This line-up of stories will help you discover the latest happenings around the tech world, today.
1. Kenya’s BasiGo launches with $900k funding
BasiGo, a Kenya-based electric vehicle technology and financing company, has launched operations in Nairobi.
The launch comes after securing KES100 million (US$900,000) in funding earlier this year.
The startup seeks to bring electric bus services to Sub-Saharan Africa, providing state-of-the-art electric buses along with charging and maintenance services for bus operators.
The startup makes vehicles affordable through a financing model that allows operators to pay for the battery and charging separately from the bus through a pay-as-you-go financing arrangement.
Jit Bhattacharya, chief executive officer (CEO) and co-founder at BasiGo, explained that the company derives joy providing “public transport operators with a new option.”
He said: “For years, diesel-powered buses have been the only viable solution for bus operators in Kenya. We are excited to provide public transport operators with a new option: state-of-the-art electric buses that are more affordable, more reliable, and reduce bus operator exposure to the rising cost of diesel fuel.
“The cost of electric bus technology has come down dramatically over the last 10 years, to the point where electric buses can offer significant savings compared to fossil-fuel buses. Our goal is to help bus owners in Kenya realise these savings, and in the process, help Kenya become a global leader in sustainable public transport.”
Tech Trivia: A video blog is also called what?
Answer: See end of post
2. SA’s Michanic launches mechanic on-demand platform
Michanic, a South African startup, has launched venture as a platform connecting customers and fleet owners with trusted, qualified and vetted mechanics in Gauteng and Cape Town.
Earlier founded in 2016, the platform allows users to request instant service and repair quotes from its online platform.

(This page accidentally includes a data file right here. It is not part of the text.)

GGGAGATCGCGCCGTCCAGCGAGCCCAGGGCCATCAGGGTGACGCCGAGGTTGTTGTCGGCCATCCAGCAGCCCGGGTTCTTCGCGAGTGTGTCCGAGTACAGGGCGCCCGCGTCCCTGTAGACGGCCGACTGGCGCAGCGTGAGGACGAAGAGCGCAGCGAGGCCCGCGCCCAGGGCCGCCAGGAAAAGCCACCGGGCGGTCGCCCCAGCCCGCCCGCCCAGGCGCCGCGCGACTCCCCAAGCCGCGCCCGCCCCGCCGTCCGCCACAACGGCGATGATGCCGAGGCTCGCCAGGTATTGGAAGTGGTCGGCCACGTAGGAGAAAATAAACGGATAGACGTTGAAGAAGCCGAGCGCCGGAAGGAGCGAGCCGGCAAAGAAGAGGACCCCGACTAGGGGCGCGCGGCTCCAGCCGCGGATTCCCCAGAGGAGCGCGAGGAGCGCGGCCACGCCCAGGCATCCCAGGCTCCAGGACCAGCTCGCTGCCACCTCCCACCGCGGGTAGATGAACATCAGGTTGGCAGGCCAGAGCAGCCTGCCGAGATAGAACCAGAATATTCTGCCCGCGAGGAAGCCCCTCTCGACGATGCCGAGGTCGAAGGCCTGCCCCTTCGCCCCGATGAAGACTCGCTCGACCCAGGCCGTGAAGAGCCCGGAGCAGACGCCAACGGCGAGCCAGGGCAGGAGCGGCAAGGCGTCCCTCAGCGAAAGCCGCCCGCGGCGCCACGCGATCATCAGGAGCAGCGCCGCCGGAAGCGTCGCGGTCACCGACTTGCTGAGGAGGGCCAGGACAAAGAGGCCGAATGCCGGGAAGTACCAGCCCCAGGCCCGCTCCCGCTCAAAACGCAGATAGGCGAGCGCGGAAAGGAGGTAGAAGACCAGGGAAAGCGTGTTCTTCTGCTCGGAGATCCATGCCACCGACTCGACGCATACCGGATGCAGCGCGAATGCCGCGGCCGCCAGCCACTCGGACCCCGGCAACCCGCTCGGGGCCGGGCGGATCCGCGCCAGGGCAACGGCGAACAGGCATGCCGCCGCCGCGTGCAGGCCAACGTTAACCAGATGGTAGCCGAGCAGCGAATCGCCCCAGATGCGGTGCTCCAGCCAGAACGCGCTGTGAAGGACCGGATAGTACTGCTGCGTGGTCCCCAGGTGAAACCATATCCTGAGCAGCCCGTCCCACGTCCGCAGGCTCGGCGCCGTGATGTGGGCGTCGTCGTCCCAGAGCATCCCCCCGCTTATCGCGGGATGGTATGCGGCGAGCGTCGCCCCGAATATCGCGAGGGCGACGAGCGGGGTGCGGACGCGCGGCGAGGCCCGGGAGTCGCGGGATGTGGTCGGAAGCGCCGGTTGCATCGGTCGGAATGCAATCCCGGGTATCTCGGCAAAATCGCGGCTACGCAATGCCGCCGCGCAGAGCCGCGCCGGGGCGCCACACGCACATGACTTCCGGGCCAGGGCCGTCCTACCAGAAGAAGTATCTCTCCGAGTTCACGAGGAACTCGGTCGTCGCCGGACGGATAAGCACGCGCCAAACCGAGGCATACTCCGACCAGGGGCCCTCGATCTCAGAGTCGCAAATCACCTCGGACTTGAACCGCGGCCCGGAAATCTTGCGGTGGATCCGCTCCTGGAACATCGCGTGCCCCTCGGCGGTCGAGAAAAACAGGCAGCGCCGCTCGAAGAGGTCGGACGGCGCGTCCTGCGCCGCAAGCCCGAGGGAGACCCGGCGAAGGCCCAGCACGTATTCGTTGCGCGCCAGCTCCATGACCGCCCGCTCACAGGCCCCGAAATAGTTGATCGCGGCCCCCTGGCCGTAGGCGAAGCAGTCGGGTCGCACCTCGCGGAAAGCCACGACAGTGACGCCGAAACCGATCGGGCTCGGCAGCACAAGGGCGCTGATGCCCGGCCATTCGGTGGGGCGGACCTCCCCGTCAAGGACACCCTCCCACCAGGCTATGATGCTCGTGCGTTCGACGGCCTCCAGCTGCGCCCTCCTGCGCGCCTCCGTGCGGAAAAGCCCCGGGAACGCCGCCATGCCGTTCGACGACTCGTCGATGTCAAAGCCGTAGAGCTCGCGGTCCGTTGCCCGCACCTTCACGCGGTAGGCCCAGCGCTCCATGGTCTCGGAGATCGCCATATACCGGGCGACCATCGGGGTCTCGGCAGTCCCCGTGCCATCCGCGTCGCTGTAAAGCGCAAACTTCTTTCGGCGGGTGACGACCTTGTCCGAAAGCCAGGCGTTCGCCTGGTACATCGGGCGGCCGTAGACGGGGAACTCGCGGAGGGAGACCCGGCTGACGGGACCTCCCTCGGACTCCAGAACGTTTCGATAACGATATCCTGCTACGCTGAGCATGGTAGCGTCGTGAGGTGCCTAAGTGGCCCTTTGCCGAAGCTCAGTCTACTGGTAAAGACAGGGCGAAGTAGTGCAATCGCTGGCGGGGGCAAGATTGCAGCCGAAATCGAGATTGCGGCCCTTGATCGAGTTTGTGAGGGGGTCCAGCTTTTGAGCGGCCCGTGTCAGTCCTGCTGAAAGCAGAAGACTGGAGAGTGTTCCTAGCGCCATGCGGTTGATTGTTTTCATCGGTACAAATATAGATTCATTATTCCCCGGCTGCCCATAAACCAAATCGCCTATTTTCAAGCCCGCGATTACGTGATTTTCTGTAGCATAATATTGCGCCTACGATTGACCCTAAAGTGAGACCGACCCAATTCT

According to sources familiar with the startup, it helps save up to 35 per cent compared to dealerships and independent garages in the process.
The startup founder, Lesetja Dikgale, explained that the idea was formed after he struggled with finding a specialist mechanic for his car.
He said: “It dawned on me that other people may have similar challenges. After the chat with the mechanic to go into the partnership to find him work and share on the spoils, I put together a ZAR800 (US$50) MVP that ran for over a month, and in that month we made ZAR5,000 (US$330).
“Most car repairs companies tend to lie to customers to lure them into their shops. They would advertise a major service for ZAR795, and once the customer brings their car in the shop, a customer would then get a bill of over ZAR3,000.
“Secondly, a car service takes a maximum of two hours and we could not understand why the car has to be at the workshop the entire day. We saw a gap in the market where customers will know upfront the total cost of their service, and we understood that most customers rely on their cars to get around and could not afford not having a car the entire day.”
Tech Trivia Answer: Vlog
Vlog is short for “video blog” and is pronounced “vlog” (one syllable). A vlog is a blog, or web log, that includes video clips. It may be entirely video-based or may include both video and written commentary.
Several types of vlogs are available on the Web, including instructional videos, travel updates, and personal commentaries.
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